Connie Green knows the forest better than anyone. But when the woods are tinder dry, our beautiful local chanterelles go into hiding.
“The cupboards are exceedingly bare,” says Connie Green. She enunciates her words, shouldering open the walk-in with a flick of her long white hair, catching you off-guard with an icy blue stare. A couple of months into what should be the rainy season, she’s usually up to her gills in mushrooms by now, starting with the first flood of porcini, which thrive in the damp. She calls herself the “headhuntress of wild foods.” No one disputes the title. “In the 35 years I’ve been foraging in these woods, we’ve never had a season like this one,” Green confides.
Driving through Sonoma, you’ll pass parched grass and yellow vines. But climb a long and winding back road, and you’ll drop down into wizened trees. This is off the beaten path for cabernet addicts. Look closely, and trunks are still blackened. The wine country fires of 2017 hit hard here—three properties surrounding Green’s home and barn burned, and she was lucky to escape the flames. Farther up the coast, her hunters are picking their way around the more recent wildfires, especially the Mendocino Complex fire, the largest in California history, with more than 450,000 acres burned.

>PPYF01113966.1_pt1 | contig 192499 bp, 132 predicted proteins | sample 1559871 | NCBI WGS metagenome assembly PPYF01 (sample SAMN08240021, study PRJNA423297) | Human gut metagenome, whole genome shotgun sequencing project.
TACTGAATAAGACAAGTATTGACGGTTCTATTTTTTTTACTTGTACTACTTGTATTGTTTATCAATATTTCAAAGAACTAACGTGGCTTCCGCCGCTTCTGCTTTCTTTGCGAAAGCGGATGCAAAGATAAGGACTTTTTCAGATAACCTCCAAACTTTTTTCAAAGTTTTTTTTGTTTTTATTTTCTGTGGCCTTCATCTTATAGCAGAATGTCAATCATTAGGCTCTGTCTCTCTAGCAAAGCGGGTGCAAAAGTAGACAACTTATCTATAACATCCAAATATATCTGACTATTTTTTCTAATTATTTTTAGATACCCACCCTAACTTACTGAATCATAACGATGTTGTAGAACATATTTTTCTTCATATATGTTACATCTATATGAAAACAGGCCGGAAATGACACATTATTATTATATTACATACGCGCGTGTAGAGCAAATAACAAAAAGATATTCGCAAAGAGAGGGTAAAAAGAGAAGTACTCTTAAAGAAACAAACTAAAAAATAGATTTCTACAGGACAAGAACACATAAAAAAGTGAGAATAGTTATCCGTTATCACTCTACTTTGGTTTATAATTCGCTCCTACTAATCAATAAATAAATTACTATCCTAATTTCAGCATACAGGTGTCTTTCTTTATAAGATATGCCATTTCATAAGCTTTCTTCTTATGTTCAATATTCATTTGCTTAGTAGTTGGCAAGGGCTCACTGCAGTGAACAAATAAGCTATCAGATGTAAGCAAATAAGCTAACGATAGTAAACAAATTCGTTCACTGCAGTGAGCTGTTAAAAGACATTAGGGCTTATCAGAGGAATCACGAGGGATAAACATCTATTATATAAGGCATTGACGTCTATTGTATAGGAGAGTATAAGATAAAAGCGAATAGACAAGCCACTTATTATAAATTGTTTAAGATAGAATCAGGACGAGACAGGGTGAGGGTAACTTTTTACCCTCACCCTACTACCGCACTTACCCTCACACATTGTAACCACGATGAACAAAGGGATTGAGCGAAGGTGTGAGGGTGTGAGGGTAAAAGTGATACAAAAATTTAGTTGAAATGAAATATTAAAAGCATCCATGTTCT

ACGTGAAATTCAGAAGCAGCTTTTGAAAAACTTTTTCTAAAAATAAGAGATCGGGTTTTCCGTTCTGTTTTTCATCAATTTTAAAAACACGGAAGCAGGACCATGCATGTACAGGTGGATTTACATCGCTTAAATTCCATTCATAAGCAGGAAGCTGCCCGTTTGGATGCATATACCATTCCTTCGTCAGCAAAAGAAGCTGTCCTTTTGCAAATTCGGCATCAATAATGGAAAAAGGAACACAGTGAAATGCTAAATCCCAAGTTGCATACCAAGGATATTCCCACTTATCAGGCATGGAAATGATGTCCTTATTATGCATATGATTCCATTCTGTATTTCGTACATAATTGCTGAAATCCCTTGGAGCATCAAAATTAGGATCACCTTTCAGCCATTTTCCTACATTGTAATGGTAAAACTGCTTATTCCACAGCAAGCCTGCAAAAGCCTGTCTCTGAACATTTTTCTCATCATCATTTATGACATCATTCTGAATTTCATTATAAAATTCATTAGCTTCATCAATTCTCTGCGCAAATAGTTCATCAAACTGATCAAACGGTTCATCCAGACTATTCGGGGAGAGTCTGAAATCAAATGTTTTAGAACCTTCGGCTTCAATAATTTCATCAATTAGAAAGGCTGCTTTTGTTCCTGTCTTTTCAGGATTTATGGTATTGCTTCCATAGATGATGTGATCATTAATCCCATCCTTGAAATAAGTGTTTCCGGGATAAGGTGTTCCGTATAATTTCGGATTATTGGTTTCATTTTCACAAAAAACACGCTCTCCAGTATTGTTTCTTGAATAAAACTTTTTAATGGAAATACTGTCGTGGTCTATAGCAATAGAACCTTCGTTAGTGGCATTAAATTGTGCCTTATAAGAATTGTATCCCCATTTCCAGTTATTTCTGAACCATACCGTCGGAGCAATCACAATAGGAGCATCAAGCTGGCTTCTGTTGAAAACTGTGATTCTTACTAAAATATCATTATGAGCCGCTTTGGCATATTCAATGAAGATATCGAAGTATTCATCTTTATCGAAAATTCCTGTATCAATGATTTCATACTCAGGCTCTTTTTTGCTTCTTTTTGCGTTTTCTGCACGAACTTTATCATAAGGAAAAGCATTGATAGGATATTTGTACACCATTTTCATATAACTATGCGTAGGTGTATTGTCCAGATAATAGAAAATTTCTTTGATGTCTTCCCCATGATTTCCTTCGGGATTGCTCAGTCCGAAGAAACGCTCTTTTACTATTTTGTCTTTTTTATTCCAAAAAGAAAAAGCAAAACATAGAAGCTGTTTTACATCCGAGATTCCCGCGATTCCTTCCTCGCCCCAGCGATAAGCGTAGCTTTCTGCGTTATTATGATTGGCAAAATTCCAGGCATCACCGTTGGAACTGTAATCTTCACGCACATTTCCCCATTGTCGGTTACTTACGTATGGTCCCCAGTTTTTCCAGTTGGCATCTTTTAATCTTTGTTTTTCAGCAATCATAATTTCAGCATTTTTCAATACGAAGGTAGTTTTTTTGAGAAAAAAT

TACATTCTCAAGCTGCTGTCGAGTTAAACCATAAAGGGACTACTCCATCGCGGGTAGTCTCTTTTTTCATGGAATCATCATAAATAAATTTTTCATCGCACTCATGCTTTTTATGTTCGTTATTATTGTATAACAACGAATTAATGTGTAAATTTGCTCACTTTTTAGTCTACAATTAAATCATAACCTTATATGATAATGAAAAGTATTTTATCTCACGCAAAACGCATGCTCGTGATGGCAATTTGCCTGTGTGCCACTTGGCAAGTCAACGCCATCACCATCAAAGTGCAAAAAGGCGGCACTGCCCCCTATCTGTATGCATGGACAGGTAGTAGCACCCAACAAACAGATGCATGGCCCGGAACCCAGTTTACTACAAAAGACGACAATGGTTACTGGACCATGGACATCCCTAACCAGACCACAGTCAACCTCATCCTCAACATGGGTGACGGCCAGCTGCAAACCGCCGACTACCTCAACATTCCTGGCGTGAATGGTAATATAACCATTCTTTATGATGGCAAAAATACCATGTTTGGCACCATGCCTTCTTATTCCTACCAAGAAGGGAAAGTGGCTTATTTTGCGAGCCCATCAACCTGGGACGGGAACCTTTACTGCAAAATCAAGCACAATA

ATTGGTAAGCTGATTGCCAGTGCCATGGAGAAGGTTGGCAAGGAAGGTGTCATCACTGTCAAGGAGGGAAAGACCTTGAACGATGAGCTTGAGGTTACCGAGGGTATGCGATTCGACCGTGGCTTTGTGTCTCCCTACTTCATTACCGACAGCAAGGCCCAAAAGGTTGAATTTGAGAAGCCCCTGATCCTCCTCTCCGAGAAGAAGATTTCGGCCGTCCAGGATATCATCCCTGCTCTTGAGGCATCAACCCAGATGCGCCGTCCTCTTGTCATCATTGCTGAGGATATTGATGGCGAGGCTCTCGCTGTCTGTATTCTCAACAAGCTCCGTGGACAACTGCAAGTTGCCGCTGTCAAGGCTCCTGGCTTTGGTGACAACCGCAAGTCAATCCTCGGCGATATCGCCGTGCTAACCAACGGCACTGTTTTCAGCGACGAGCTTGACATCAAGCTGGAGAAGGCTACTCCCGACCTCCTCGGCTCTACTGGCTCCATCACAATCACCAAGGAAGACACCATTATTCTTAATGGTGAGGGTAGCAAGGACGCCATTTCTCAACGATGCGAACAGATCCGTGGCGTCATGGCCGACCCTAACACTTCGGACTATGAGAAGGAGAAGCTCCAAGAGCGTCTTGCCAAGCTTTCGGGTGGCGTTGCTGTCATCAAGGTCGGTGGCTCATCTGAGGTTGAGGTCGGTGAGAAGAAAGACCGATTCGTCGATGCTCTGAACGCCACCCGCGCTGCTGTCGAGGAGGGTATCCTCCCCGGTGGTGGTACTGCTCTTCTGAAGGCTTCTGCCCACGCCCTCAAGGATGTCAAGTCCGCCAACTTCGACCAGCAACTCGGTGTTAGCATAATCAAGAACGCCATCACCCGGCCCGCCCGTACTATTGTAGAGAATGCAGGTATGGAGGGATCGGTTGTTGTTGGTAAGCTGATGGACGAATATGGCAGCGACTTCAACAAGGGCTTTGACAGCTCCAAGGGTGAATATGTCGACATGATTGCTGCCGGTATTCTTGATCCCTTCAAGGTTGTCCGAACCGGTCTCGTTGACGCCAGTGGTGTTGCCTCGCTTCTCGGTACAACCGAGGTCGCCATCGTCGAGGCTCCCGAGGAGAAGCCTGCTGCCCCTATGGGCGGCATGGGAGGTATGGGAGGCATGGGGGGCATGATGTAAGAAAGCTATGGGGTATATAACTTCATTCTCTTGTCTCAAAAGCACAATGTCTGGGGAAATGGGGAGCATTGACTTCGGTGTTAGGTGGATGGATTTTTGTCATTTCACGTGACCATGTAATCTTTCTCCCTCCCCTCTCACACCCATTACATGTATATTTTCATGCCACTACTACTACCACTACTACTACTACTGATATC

Mushrooms have a powerful association with fire. Morels are the chasers, springing up in bumper crops the year after a forest has burned. Native Americans trailed after these flavorful specimens, and there’s a myth that European kings had to ban peasants from setting fire to their own lands, but Green refuses to believe it. “If I had a choice between a one-time flash of morels and our natural season filled with chanterelles, porcini and more, there’s no question: I would choose that rich diversity, every single time.” The reality is that because of the drought in California, we have both more fires and fewer mushrooms, the latter depending on moisture to grow.